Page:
Having no room to maneuver, Dartiguenave signed the decree of dissolution. In waging their own coup d’état, the occupying forces continued a long-held practice of Haitian politics, but they modernized it. As Butler proclaimed, the gendarmerie had to dissolve the assembly “by genuinely Marine Corps methods” because it had become “so impudent.”

The “impudence” of the assembly partly stemmed from its refusal to grant foreigners the right to own property in Haiti. The US found this refusal unacceptable and decided that a coup was warranted to impose the laws of the capitalist market.

Armed with military power, imbued with an imperial mentality, and convinced of their “manifest destiny” and racial superiority, the American occupiers expected deference and obedience from Haitians. In fact, the key American policymakers in both Washington and Port-au-Prince entertained racist phobias and stereotypes and were bewildered by Haitian culture.

At best, the occupiers regarded Haitians as the product of a bizarre mixture of African and Latin cultures who had to be treated like children lacking the education, maturity, and discipline for self-government. At worst, Haitians were like their African forbears, inferior human beings, “savages,” “cannibals,” “gooks,” and “niggers.”

Robert Lansing, the secretary of state in the Woodrow Wilson administration, exemplified the racist American view:

The experience of Liberia and Haiti show that the African race are devoid of any capacity for political organization and lack genius for government. Unquestionably there is in them an inherent tendency to revert to savagery and to cast aside the shackles of civilization which are irksome to their physical nature . . . It is that which makes the Negro problem practically unsolvable.

For the occupiers, Haitians thus had no capacity to run their own affairs or even appreciate the alleged benefits of America’s invasion. As High Commissioner Russell put it, “Haitian mentality only recognizes force, and appeal to reason and logic is unthinkable.”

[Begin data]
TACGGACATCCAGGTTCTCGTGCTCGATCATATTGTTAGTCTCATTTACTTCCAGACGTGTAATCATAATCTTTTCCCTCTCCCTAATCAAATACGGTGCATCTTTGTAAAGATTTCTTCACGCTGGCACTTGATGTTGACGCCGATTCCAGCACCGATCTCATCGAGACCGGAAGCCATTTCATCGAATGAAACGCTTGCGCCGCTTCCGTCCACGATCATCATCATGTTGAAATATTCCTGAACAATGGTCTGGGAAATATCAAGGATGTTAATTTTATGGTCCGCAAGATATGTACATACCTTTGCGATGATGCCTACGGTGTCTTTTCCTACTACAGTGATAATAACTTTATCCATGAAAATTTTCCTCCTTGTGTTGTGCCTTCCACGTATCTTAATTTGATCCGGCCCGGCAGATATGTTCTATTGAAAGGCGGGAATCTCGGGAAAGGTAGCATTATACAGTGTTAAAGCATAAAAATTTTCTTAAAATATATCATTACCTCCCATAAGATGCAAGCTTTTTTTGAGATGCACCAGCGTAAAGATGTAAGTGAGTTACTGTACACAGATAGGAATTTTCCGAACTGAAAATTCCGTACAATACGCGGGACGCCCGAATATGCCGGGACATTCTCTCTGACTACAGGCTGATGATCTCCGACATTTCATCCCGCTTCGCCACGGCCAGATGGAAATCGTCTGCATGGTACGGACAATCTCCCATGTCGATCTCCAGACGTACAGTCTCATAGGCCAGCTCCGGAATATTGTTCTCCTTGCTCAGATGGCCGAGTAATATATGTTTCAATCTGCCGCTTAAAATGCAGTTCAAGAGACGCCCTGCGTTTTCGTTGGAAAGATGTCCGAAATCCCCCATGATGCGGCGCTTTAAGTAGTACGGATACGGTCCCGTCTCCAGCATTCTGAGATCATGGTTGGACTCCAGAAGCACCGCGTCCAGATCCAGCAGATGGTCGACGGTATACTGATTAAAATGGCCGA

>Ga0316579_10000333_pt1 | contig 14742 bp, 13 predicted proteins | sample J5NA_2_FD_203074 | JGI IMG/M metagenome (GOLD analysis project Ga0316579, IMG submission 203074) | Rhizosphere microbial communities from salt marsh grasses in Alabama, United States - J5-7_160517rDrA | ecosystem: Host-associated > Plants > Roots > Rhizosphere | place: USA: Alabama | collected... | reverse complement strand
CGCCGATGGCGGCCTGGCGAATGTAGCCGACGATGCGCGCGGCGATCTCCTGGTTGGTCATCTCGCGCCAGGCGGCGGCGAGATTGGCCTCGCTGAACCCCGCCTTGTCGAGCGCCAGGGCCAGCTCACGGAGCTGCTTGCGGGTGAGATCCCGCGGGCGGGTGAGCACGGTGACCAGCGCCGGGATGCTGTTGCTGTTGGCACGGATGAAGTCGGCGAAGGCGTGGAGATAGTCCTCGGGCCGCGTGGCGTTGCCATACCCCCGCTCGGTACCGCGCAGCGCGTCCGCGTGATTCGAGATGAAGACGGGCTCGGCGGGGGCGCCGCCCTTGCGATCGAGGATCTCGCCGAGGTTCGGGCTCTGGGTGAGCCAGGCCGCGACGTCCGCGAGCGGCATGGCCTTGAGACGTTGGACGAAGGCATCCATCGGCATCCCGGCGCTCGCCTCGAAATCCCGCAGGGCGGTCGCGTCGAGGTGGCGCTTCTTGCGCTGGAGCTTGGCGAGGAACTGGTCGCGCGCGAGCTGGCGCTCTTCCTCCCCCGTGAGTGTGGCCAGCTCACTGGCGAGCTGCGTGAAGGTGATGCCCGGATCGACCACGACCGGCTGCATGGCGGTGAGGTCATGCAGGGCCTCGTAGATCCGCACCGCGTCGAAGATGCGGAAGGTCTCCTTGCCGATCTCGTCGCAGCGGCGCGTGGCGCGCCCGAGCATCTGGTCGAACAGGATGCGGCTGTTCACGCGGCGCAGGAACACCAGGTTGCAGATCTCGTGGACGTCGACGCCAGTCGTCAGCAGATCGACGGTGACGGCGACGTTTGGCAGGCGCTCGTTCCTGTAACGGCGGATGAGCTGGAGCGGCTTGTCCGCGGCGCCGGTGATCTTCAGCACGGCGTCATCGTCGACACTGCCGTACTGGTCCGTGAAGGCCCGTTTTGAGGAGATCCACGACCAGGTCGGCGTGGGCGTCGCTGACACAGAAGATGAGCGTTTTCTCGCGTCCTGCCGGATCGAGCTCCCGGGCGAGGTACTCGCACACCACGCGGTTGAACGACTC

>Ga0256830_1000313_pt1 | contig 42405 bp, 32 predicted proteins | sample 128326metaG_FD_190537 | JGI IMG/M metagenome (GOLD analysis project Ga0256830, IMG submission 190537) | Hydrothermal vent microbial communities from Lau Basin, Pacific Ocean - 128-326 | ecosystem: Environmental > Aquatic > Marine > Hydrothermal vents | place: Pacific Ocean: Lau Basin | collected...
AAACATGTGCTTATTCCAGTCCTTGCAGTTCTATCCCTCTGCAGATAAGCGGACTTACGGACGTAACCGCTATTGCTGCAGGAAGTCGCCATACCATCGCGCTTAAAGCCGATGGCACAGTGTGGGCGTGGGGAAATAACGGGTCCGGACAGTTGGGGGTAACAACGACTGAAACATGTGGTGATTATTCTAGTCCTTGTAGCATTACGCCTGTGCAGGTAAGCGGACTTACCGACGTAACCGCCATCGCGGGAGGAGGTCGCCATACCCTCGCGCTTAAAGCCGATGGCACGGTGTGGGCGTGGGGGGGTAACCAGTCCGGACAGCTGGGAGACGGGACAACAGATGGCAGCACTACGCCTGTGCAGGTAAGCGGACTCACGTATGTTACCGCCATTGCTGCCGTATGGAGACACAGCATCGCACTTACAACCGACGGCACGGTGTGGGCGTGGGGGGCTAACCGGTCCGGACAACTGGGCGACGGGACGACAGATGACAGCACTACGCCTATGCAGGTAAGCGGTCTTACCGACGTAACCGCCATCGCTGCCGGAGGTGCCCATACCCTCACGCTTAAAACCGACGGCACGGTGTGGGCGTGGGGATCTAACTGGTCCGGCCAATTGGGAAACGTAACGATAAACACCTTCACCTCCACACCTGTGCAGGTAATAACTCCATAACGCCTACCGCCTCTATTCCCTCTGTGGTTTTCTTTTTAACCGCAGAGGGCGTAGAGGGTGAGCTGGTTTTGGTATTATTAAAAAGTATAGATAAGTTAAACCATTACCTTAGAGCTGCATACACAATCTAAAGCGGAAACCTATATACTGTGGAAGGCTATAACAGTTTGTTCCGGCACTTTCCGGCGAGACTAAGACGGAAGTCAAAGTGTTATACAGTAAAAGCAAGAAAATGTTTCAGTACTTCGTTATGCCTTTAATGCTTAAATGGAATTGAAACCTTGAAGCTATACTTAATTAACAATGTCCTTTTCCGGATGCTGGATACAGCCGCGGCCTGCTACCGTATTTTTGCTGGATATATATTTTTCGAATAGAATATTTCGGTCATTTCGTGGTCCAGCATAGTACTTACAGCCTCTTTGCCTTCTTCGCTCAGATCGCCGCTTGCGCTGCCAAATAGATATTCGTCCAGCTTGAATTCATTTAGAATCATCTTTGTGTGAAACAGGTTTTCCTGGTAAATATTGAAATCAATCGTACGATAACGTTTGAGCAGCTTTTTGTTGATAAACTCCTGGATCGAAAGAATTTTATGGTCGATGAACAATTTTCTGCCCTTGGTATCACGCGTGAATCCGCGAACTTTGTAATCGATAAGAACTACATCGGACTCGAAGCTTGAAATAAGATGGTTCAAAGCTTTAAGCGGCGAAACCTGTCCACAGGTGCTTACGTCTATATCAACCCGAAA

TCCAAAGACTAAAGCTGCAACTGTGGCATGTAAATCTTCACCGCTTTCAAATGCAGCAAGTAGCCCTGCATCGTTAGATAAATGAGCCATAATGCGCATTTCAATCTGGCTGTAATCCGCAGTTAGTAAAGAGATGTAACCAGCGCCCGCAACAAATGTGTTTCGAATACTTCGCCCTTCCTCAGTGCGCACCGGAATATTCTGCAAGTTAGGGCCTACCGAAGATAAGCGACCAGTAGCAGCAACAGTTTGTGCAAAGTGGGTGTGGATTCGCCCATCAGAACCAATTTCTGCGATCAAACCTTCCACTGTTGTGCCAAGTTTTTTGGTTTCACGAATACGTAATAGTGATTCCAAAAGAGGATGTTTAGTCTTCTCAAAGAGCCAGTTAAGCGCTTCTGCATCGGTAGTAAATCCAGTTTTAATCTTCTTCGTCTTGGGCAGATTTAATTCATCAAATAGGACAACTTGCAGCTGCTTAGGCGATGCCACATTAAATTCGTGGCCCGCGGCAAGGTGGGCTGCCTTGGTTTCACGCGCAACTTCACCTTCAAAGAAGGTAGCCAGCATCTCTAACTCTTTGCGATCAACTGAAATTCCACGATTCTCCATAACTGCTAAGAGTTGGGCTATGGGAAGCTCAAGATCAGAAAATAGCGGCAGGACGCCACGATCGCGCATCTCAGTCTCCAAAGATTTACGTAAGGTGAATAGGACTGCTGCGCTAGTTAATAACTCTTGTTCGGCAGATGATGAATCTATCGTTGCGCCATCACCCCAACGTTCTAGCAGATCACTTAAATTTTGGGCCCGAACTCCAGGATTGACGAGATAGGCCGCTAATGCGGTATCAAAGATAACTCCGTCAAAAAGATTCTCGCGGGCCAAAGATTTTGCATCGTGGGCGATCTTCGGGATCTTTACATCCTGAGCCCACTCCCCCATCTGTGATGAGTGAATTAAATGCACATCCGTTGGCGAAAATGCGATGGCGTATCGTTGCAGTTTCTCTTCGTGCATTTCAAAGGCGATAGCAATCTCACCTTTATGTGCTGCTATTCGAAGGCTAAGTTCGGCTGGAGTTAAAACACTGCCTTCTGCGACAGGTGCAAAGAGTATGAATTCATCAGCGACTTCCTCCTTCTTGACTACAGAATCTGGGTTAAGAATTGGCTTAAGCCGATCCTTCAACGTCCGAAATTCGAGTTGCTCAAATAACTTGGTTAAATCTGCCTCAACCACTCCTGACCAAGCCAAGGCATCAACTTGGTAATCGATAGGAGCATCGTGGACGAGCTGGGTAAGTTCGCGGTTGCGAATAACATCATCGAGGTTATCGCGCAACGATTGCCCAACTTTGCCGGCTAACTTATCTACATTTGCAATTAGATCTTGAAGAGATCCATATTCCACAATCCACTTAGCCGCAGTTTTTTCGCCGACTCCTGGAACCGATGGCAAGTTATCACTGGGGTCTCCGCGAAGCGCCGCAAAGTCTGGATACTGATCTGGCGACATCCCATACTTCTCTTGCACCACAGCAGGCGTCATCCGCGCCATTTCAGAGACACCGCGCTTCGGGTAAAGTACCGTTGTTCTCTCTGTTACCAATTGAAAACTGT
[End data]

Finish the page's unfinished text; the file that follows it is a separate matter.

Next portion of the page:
And indeed, the American-led gendarmerie used brutal force to impose its grip on Haitian society and squash all opposition. Adm. Caperton declared martial law on September 3, 1915. It would last fourteen years, facilitating the establishment of a new regime of corvée (forced, unpaid labor), as well as the brutal suppression of the caco guerrilla resistance against American forces.

Overseen by the repressive control of the gendarmerie, the unpopular corvée system compelled peasants to work as virtual “slave gangs.” The massive mobilization of coerced labor helped build roads that reached remote areas of the territory; the creation of a viable network of transportation was not merely a means of spurring economic and commercial development, but a result of American strategic considerations.

Putting down the cacos who had supported Bobo and joined the popular guerrillas of Charlemagne Péralte required the penetration of the countryside to prevent any further recruitment of peasants into the forces of resistance.

The corvée system of forced labor extraction,and the military repression of the guerrillas were thus symbiotically connected. Riddled with abuse, the corvée failed to stifle opposition, however. Instead, coercing the peasantry to labor on infrastructural projects just fueled greater resistance to the occupation.

Popular support for the cacos grew, and soon there was an embryonic movement of national liberation with an increasingly sophisticated guerrilla force under the leadership of Péralte. Péralte, who called himself Chef Suprême de la Révolution en Haïti, explained that he was fighting the occupiers to gain Haiti’s liberation from American imperialism.

In the eyes of American authorities, however, the cacos, Péralte, and his supporters were nothing but “bandits,” “criminals,” and “killers” who had to be thoroughly “pacified.” And so they were. Péralte was shot on November 1, 1919 and his successor, Benoît Batraville, suffered a similar fate on May 19 of the following year. By 1921 the American pacification of the country was virtually complete. Some 2,000 thousand insurgents had been killed, and more than 11,000 of their sympathizers had been incarcerated.

Still, pacification did not imply popular acquiescence. It is true that the traditional Haitian elites initially collaborated with and even welcomed American imperialism. But as they experienced the unmitigated racism of the occupying forces, the elites turned against them and espoused varied forms of nationalist resistance.